I’m exploring why the board of directors of John Leonard’s American Swimming Coaches Association (ASCA) – in my view, a major bad guy in the sport’s national youth coach sex abuse scandal – is dotted with prominent college coaches. Embedded in the answer to that question are the interlocking commercial interests of officials at all levels of organized swimming, from the Olympic team all the way down to the learn-to-swim programs at your local YMCA.
I suspect not only that the answer is unpretty but also that, as in the Penn State story, it goes a long way toward explaining the entire ecosystem of cover-up and denial.
One-time sex-abuse whistleblower David Berkoff, a former swimming star at Harvard and the Olympics, is now a USA Swimming apologist. He scoffs demagogically at those seeking to clean the leadership house at the organization, which has dropped the ball on this issue for decades, and on whose board he himself is now serving his second stint.
“We are a family,” Berkoff asserts. This sounds very much like a defense of the discretion by which Joe Paterno and other responsible officials in State College, Pennsylvania, decided that not turning over information on Jerry Sandusky to police and child-protection authorities was the “humane” thing to do.
So I start with Harvard, but not only because of Berkoff’s own association with it. Harvard is, well, Harvard – bellwether of all things elite, proper, and codified in our society.
In addition, it turns out that Harvard’s men’s swimming coach, Tim Murphy, is one of those board members at ASCA.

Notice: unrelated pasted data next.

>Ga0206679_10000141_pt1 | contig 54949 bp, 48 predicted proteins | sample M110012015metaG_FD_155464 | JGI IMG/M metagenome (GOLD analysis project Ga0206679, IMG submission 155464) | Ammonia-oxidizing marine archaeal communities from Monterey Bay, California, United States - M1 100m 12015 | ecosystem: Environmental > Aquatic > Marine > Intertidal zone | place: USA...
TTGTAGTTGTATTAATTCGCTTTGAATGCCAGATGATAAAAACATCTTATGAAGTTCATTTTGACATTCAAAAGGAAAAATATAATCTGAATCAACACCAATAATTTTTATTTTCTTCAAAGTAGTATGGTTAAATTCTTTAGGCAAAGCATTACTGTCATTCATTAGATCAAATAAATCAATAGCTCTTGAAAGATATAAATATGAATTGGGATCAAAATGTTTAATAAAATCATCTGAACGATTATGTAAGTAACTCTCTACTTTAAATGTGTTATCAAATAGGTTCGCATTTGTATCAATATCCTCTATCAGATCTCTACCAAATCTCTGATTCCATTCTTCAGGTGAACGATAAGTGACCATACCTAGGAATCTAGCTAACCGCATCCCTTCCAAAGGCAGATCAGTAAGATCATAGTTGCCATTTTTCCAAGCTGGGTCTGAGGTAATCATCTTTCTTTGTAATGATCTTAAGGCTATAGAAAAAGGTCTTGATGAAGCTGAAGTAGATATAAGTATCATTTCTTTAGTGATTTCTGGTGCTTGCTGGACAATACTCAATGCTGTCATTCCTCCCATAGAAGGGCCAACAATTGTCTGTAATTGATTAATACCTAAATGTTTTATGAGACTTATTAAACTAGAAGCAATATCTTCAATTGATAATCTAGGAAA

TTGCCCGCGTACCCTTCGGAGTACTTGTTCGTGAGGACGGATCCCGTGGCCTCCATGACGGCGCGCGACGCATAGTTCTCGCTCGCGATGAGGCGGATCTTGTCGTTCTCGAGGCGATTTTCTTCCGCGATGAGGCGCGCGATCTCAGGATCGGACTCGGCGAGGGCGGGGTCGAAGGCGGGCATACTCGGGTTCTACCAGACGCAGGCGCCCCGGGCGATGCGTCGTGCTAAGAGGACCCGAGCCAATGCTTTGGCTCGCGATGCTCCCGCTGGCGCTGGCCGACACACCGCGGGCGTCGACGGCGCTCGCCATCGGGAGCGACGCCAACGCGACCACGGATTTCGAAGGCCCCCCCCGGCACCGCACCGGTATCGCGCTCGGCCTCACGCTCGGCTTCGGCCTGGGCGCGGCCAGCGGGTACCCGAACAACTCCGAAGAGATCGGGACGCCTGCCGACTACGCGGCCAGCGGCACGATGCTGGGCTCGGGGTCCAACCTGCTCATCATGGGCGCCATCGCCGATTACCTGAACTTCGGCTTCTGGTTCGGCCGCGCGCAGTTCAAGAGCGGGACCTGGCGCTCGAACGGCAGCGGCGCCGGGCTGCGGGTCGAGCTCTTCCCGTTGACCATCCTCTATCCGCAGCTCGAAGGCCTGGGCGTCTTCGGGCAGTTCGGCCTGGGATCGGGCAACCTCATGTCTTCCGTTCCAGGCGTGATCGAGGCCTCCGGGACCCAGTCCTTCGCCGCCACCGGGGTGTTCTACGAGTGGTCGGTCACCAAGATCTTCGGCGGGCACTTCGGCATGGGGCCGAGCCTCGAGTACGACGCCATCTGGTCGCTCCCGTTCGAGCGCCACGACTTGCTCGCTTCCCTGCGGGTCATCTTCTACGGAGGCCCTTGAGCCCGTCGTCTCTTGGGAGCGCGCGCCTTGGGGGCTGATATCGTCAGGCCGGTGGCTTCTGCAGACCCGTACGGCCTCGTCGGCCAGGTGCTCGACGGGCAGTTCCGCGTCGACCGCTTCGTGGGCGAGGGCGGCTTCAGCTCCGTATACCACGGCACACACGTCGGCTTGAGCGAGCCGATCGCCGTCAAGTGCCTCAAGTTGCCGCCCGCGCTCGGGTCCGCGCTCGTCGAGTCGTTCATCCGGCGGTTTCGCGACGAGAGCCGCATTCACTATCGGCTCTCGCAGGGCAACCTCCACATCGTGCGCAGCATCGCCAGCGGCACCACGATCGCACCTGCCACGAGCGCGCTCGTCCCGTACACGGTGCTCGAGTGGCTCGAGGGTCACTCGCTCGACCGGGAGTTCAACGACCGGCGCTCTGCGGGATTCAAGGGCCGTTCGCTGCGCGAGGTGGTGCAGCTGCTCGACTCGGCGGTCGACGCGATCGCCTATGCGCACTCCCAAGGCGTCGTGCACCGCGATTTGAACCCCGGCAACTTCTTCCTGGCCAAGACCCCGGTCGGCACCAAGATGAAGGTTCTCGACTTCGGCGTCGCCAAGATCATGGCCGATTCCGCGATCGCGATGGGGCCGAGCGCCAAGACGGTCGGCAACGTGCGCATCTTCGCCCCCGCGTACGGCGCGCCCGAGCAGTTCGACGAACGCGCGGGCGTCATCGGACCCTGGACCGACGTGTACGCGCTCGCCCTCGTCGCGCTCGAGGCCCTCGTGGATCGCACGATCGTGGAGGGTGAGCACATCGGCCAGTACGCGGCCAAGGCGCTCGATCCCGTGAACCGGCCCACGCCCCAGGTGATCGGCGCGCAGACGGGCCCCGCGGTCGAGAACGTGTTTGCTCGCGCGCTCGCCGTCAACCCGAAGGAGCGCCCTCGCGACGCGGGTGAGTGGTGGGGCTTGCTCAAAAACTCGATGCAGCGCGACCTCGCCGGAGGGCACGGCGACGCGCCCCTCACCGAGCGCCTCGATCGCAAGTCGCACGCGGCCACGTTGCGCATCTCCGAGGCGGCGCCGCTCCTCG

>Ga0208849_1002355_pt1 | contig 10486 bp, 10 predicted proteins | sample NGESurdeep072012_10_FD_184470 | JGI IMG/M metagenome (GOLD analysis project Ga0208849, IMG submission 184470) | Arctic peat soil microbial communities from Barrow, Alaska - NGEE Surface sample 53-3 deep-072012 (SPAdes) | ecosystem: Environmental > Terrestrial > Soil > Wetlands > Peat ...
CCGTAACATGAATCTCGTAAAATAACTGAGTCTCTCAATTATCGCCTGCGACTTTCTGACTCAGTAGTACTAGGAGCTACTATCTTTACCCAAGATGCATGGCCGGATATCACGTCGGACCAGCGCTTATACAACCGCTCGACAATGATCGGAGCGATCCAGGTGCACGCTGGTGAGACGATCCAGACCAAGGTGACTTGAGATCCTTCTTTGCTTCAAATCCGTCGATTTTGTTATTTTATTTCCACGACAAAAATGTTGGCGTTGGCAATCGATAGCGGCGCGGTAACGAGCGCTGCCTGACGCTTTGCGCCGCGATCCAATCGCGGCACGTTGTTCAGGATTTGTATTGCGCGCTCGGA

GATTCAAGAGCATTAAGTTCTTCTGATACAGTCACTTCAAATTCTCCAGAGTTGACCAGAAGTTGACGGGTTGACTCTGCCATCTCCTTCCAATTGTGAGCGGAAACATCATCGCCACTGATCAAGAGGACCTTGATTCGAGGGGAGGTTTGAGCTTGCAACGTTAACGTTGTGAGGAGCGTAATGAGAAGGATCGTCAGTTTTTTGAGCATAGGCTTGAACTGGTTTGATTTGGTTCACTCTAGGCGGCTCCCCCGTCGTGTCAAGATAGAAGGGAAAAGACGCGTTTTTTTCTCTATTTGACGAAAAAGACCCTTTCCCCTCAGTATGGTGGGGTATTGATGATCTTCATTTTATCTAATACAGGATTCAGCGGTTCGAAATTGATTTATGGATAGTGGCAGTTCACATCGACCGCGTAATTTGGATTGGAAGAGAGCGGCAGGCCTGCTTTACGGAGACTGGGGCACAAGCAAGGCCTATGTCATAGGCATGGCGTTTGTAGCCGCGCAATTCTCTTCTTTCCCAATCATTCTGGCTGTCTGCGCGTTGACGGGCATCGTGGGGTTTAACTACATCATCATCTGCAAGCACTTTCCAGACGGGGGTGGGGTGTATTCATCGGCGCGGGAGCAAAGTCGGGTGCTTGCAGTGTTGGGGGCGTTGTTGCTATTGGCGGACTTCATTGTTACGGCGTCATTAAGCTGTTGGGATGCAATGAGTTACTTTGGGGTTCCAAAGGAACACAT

Unfortunately, Murphy is not returning my messages. Trying another avenue yesterday, I sent the questions below to the Harvard Athletics communications office, and followed up by phone. But neither Kurt Svoboda, the assistant athletic director for communications, nor Andrew Chesebro, the staffer who fields media inquiries about the men’s swimming program, has gotten back to me, either.
When they do, I’ll let y’all know.
1. Coach Murphy is on the board of directors of the American Swimming Coaches Association (ASCA). This raises questions about Harvard’s relationship with and positions with respect to the national youth coach sex abuse scandal. My first questions involve university policy on affiliations with groups such as ASCA – whether it be a coach with a sports trade association, or prominent faculty or staff generally with high-profile organizations outside Harvard’s jurisdiction. Please fill me in here.
2. Have Harvard and/or the Egan family, who endowed the Ulen-Brooks coaching position, addressed the sex abuse issue in the sport of swimming? If yes, what have you said, separately or collectively? If not, can you and the Egans please give me statements?
3. ASCA’s executive director, John Leonard, rejects the idea that it should publish a list of coaches who have been banned for sexual misconduct, to supplement the list USA Swimming began publishing after an investigative report by ABC’s 20/20 two years ago. Mr. Leonard’s grounds are that “We do not have an organization that deals directly with children, nor is that part of our purpose in any way, shape or form.” (See https://concussioninc.net/?p=5862.) Do Harvard University and Harvard Athletics agree with ASCA?